Saturday, January 29, 2011

The Darklings Are Growling

Photo by D.R. Wagner, Elk Grove

—Patricia Hickerson, Davis

for those half asleep
waiting for Spring

will we ever know it again—
a winter of recovery?

huddles of deep fur
resting in caves
density of shadows
bears giving birth
suckling cubs
tucked into cubbyholes of pelt and bone
cradled at ease in a blind-struck hideaway
deaf to the crackle of ice
limbs encurled
heartbeats slowed
season of stillness….


—Carl Bernard Schwartz, Sacramento

Seeds seem to do well
any time but Winter.

For example, the art exhibition
that inspired Modest Moussorgsky
to compose Pictures At An
Exhibition took place in
February and March of 1874.

Then in 1922 Maurice Ravel
penned his wonderful orchestration
from May to Fall, with the premier
taking place in October.

Contrarily, in January of 1986
the seeds of inspiration of 7
aspiring astronauts were suddenly
and horribly extinguished in the
Challenger space shuttle disaster.

Maybe we should just stick to
planting bulbs in the Winter,
and patiently wait for better
conditions before planting our
tender seeds.


If I Could Write a Poem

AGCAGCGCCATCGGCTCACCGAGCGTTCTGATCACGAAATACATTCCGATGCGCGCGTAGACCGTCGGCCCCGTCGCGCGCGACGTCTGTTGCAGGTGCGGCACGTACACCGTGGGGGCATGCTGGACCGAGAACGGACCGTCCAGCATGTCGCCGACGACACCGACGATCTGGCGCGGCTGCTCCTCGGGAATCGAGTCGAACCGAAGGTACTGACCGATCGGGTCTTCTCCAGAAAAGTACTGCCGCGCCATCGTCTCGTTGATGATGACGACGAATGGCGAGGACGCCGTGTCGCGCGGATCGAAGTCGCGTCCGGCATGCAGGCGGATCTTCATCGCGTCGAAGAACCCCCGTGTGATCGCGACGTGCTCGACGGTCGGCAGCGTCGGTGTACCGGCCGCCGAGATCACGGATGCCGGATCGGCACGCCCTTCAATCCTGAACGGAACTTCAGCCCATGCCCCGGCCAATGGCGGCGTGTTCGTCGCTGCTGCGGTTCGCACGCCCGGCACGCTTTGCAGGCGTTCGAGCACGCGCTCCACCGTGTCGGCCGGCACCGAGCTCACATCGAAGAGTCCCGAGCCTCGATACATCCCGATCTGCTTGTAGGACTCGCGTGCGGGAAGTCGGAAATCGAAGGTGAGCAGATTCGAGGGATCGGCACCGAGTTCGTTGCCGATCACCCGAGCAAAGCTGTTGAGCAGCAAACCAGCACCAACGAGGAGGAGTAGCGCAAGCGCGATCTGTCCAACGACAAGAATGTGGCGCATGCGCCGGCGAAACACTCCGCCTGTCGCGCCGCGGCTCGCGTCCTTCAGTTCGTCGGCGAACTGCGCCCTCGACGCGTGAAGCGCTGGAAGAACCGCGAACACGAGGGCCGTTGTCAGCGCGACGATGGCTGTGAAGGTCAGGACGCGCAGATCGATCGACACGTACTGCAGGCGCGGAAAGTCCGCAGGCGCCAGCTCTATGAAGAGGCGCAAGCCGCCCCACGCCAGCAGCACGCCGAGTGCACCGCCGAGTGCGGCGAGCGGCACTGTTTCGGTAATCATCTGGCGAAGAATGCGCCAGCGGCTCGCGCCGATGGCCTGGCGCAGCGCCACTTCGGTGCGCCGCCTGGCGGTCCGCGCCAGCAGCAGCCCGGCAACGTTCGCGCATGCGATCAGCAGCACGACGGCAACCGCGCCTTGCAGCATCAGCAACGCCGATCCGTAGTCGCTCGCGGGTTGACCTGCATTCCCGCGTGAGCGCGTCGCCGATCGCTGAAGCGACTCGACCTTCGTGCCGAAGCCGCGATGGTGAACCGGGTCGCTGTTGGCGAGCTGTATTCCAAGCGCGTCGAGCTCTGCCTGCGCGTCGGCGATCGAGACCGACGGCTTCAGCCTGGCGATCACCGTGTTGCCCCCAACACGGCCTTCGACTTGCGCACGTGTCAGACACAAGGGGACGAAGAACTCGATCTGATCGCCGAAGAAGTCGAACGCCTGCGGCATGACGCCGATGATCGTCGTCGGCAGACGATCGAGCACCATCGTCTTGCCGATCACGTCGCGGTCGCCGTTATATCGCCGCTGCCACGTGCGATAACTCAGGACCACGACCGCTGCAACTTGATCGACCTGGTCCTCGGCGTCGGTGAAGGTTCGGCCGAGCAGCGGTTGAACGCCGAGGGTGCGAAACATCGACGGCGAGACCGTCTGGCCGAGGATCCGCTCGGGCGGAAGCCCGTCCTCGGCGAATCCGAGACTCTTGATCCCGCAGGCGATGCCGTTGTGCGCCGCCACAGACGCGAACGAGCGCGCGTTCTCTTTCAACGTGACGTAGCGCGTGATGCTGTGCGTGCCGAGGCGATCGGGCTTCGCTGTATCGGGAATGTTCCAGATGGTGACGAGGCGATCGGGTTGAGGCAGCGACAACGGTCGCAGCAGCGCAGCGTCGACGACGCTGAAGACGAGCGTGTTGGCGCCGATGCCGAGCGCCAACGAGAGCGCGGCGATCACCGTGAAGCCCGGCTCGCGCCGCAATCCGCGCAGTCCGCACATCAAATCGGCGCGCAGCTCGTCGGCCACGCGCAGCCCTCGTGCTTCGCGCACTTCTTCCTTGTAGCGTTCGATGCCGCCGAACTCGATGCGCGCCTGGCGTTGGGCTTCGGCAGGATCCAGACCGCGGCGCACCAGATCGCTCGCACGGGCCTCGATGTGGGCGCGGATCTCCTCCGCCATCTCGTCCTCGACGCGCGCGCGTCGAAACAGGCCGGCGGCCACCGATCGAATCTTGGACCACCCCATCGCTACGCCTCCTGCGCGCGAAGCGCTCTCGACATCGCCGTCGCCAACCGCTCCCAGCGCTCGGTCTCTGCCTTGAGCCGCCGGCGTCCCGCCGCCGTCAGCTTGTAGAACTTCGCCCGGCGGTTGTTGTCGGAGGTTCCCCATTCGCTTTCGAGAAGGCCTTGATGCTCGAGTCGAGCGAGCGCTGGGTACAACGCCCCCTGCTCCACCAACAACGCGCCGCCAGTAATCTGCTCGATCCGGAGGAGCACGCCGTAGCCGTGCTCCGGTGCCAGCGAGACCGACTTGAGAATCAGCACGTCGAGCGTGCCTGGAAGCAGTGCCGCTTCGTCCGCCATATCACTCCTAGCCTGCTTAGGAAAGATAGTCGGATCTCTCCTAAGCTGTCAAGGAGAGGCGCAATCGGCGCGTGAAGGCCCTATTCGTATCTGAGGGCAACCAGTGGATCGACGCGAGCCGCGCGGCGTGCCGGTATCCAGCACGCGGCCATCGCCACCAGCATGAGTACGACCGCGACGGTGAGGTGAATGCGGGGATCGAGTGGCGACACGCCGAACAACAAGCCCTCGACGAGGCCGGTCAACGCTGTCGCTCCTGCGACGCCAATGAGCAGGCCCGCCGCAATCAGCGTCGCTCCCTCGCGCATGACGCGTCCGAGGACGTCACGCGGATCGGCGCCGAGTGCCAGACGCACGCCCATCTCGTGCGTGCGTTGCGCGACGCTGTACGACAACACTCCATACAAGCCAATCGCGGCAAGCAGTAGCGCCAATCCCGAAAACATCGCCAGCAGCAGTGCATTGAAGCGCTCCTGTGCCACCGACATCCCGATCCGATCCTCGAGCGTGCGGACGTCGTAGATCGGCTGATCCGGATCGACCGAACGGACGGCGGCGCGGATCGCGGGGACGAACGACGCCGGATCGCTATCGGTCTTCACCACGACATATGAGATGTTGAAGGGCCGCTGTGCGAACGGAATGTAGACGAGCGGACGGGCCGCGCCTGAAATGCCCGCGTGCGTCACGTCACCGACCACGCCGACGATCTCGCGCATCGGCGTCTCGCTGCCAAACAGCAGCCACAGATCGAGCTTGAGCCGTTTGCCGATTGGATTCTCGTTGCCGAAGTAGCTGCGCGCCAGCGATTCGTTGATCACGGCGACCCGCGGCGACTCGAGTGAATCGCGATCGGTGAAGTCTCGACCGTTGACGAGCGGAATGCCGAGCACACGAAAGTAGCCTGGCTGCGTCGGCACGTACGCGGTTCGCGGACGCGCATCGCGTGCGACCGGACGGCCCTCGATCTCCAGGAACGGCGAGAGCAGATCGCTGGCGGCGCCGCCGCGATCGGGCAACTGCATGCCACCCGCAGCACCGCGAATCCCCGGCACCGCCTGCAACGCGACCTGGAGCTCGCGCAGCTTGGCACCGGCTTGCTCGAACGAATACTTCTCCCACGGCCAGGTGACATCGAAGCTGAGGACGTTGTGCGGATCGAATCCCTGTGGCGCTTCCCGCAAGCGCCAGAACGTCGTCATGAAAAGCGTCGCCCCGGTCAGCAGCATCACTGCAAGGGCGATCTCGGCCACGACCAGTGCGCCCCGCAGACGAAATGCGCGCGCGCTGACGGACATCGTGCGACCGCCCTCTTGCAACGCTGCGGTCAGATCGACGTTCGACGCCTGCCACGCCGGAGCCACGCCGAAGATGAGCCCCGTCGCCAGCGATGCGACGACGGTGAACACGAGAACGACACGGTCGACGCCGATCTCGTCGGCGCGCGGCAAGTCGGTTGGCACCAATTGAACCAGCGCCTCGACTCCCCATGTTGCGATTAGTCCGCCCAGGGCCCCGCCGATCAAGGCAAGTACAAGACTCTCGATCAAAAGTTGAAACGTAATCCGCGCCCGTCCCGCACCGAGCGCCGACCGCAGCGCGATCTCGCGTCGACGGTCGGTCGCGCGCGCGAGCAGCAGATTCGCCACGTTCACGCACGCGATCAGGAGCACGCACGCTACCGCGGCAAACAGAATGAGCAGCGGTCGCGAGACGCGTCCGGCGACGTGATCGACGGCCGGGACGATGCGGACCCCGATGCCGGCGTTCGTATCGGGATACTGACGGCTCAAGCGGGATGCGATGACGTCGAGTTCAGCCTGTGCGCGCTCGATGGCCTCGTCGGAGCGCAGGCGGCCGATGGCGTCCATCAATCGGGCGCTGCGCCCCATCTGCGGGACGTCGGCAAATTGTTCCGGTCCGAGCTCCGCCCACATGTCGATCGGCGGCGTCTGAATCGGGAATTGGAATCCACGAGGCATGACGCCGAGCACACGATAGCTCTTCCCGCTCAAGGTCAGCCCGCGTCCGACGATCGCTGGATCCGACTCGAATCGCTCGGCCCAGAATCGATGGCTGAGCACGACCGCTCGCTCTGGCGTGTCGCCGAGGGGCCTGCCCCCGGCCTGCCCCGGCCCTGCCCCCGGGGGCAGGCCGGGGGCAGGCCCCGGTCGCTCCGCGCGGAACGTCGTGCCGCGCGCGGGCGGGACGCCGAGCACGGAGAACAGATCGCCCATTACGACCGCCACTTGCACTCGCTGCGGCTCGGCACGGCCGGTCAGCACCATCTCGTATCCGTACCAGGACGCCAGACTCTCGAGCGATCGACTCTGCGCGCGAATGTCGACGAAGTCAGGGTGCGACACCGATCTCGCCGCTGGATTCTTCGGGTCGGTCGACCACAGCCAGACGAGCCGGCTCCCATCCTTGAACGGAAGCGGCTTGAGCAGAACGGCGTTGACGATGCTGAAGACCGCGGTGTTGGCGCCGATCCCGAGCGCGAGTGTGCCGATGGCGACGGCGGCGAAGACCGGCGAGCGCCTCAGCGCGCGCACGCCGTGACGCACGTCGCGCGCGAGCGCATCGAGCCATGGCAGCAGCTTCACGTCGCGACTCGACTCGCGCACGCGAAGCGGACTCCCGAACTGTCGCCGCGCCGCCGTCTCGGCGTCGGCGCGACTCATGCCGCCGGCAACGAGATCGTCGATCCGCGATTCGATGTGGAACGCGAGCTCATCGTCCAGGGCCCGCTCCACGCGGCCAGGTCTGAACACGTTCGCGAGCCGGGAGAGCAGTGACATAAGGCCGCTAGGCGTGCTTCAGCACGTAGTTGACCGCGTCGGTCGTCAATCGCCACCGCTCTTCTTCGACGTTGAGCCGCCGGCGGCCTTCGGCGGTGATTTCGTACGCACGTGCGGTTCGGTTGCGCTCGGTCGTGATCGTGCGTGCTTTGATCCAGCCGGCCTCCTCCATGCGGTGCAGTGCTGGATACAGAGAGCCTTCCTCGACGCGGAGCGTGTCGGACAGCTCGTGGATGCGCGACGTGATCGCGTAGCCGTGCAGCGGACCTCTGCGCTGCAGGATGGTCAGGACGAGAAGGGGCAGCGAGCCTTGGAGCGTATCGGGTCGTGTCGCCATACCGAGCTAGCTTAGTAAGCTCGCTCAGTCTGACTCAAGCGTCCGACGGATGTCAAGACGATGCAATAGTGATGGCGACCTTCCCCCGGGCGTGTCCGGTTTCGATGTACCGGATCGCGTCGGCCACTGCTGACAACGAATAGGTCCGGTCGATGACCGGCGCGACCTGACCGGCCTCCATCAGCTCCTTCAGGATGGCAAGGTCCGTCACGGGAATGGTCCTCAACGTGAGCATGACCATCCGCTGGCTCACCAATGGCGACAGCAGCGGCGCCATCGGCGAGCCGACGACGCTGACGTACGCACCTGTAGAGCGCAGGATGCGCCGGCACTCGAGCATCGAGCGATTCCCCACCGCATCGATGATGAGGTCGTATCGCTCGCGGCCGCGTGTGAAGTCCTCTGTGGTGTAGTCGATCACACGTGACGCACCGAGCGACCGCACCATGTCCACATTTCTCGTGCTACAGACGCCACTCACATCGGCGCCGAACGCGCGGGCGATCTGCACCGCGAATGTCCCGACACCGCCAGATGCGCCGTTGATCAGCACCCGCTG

I’d write of automobile rims that spin when the car is still,
silver and shiny and usually spinning in opposition to one
another, the front right spinning a tad bit slower than the
driver’s side rim, which seems always to spin faster than
the one behind where Billy always sits so that he can toss
bits of paper out the window instead of the rocks he carries
in his pocket that he once threw at a car from atop the
overpass five miles from where a woman found a dog, and
that rim always stops spinning before the one where his
little sister, Tammy, sits playing with her doll and brushing
the few strands of hair it has left while their parents ride in
silence toward a destination none of them had envisioned.

—Trina Drotar, Sacramento


—Carol Louise Moon, Sacramento

Red and green, the color
of thoughts and words—
alive and blooming,
poinsettias in the
realm of literature.

Or, perhaps, poison oak:
awe-inspiring in its
ability to torment—
causing me to seek mercy,

even beg forgiveness
for having produced
a half-baked poem.


—Carol Louise Moon

The wind is so howling;
the dogs are so barking.
The bark of the
trees seen from here seems so dark.

The window is shaking;
I think of its breaking,
and see through the
glass all the trees are aglow.

The green moon is shining
revealing the leaf greens,
the sheen of the
greens where the rain is so wet.

The darklings are growling.
Their silhouettes moving
give rise to the
movement of Dog in my room.

My room is now shifting.
The pale light is sifting;
the stark eyes in
Marquerite's painting now move.


—Carol Louise Moon

This fidgety squirrel
has pause
at the base of a juniper
between two decisions—
go under, or stand in the driveway:

go into the night club, or hail a taxi.


Today's LittleNip: 


is a cup
of caffeine
with sugar
and cream



Photo by D.R. Wagner